How To

Use Actions


How to use Actions

Actions are a simple way to add interactions in your scenes. An action is launched when its trigger is fired. For instance, you can specify that when the user clicks (or touches) a mesh, an action is executed.

To use actions, you have to attach an BABYLON.ActionManager to a mesh or to your scene:

mesh.actionManager = new BABYLON.ActionManager(scene);

Once the ActionManager is created, you can start registering actions:

mesh.actionManager.registerAction(
    new BABYLON.InterpolateValueAction(
        BABYLON.ActionManager.OnPickTrigger,
        light,
        'diffuse',
        BABYLON.Color3.Black(),
        1000
    )
);

For instance this action will animate the light.diffuse property to black in 1000ms when the user picks the mesh.

You can also chain actions:

mesh.actionManager
    .registerAction(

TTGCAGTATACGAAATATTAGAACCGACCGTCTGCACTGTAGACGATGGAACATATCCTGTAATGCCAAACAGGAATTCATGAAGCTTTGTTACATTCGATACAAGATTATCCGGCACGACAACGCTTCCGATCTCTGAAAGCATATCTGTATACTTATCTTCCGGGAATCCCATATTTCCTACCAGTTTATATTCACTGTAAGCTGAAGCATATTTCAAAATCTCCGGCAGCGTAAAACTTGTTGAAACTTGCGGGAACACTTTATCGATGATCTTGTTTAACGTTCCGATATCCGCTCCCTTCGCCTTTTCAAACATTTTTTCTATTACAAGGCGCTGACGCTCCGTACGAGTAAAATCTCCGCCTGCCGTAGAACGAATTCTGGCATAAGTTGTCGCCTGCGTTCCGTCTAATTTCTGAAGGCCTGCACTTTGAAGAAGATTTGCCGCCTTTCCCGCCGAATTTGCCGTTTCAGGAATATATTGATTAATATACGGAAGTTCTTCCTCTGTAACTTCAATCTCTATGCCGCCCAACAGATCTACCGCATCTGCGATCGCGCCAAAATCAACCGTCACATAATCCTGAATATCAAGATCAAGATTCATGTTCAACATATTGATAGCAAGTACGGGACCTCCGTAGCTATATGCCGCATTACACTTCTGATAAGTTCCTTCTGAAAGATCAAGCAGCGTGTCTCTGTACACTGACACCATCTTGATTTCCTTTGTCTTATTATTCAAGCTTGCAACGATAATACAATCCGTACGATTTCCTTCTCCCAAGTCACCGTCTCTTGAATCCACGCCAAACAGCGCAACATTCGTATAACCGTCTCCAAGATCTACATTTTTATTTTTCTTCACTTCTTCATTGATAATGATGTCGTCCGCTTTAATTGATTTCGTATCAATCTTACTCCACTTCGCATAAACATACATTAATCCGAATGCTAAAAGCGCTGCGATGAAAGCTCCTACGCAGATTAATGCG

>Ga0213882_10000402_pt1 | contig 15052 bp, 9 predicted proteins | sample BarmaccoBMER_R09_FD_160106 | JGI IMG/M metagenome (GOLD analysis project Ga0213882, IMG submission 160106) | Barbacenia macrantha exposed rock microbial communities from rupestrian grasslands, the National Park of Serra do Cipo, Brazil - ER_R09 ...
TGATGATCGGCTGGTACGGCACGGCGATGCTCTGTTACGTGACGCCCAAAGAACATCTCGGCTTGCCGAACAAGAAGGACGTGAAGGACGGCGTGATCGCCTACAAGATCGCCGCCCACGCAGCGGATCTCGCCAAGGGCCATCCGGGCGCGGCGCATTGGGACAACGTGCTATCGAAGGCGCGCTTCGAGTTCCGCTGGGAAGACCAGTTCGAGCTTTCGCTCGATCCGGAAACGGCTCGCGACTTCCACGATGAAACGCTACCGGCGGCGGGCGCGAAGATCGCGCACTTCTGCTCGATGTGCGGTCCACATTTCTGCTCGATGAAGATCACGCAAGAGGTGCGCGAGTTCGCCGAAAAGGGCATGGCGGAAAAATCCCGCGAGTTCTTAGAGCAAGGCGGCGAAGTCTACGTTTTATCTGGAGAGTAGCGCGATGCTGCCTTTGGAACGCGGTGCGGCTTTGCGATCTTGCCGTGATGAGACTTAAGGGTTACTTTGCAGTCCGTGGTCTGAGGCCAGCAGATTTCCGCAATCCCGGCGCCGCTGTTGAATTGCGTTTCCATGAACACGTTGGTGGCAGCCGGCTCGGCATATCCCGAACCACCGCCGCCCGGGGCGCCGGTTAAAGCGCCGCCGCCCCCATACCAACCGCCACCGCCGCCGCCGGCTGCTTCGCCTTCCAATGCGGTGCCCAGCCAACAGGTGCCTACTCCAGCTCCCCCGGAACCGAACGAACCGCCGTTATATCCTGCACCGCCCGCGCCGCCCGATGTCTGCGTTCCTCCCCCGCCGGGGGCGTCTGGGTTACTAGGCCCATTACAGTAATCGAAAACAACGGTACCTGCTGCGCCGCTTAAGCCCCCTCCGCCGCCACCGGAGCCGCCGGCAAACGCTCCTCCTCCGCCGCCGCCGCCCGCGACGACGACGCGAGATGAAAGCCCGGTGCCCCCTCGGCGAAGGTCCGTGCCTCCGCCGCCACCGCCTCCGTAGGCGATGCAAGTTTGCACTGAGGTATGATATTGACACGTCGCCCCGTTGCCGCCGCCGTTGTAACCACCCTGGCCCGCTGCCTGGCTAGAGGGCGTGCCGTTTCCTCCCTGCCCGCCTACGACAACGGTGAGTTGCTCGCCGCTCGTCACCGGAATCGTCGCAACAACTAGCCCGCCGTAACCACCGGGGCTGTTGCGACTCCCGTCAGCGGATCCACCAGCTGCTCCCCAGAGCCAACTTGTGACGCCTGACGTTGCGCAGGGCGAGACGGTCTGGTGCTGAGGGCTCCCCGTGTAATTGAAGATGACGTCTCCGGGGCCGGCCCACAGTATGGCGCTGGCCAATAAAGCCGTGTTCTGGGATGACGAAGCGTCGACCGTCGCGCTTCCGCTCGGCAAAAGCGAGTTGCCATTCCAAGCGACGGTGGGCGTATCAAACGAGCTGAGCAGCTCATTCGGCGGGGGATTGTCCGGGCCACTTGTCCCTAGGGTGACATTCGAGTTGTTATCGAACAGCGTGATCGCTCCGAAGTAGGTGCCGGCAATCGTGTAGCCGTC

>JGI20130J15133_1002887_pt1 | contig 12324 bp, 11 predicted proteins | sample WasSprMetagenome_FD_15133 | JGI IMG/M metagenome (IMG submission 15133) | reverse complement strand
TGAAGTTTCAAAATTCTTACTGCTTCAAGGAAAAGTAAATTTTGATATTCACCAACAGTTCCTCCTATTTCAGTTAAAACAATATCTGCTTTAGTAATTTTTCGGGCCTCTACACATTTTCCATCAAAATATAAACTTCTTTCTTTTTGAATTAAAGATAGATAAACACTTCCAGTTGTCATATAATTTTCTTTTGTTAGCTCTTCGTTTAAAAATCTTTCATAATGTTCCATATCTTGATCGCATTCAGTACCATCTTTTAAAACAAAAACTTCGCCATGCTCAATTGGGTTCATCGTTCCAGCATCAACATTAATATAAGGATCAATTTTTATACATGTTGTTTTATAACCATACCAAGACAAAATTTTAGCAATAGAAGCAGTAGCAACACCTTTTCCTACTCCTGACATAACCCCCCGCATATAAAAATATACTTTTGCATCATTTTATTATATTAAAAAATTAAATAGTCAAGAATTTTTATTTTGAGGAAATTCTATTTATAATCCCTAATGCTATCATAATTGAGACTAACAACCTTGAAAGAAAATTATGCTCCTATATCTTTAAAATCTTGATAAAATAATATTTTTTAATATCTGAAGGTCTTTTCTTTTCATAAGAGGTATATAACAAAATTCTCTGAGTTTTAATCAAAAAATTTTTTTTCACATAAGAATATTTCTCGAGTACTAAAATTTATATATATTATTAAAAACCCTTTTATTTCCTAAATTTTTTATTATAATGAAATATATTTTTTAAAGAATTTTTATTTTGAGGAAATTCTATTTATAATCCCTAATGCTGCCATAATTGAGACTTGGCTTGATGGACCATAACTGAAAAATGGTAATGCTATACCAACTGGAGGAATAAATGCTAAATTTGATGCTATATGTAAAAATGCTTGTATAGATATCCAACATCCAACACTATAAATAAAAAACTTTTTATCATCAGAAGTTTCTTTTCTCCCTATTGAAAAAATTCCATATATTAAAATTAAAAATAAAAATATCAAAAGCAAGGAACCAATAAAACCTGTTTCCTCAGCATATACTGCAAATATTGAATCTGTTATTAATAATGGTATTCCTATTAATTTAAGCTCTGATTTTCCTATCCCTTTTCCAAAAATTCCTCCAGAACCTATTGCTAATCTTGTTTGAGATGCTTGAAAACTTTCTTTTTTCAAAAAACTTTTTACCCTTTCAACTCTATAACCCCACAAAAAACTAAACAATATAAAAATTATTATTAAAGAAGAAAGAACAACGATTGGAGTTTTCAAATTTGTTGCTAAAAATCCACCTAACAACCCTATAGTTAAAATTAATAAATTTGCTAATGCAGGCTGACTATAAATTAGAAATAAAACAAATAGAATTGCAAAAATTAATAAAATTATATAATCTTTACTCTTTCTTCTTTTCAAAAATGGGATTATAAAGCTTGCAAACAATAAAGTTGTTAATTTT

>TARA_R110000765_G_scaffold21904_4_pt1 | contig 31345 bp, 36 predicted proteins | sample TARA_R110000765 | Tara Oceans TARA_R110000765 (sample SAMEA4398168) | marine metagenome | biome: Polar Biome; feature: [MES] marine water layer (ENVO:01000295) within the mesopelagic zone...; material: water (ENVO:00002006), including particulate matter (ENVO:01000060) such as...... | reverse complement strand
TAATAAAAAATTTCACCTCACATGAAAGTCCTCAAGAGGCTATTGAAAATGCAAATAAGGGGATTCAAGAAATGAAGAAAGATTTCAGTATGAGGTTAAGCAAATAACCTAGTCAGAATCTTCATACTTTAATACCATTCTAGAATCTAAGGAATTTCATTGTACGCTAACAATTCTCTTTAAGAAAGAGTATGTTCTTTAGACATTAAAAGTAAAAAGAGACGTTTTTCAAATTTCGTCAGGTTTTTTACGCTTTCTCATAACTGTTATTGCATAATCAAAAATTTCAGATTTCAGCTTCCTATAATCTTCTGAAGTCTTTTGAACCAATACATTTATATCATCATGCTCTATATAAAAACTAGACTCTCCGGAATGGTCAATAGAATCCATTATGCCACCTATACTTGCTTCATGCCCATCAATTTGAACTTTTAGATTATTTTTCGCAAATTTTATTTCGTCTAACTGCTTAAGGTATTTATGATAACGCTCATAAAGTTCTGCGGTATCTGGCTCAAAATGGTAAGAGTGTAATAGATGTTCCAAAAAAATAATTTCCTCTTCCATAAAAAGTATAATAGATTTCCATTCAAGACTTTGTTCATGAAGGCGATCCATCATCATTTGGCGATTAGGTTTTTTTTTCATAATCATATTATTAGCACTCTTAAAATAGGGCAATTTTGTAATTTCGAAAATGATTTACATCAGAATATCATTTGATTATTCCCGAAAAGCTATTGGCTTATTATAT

new BABYLON.InterpolateValueAction(
            BABYLON.ActionManager.OnPickTrigger,
            light,
            'diffuse',
            BABYLON.Color3.Black(),
            1000
        )
    )
    .then(
        new BABYLON.SetValueAction(
            BABYLON.ActionManager.NothingTrigger,
            mesh.material,
            'wireframe',
            false
        )
    );

In this case, the first click will animate the light.diffuse property, the second click will set mesh.material to false. The third one will start again and will animate the light.diffuse property and so on...

Finally, you can add a condition to your actions. In this case, actions are launched when the trigger is fired if the condition is true:

mesh.actionManager.registerAction(
    new BABYLON.InterpolateValueAction(
        BABYLON.ActionManager.OnPickTrigger,
        camera,
        'alpha',
        0,
        500,
        new BABYLON.PredicateCondition(
            mesh.actionManager,
            function () {
                return light.diffuse.equals(BABYLON.Color3.Red());
            }
        )
    )
);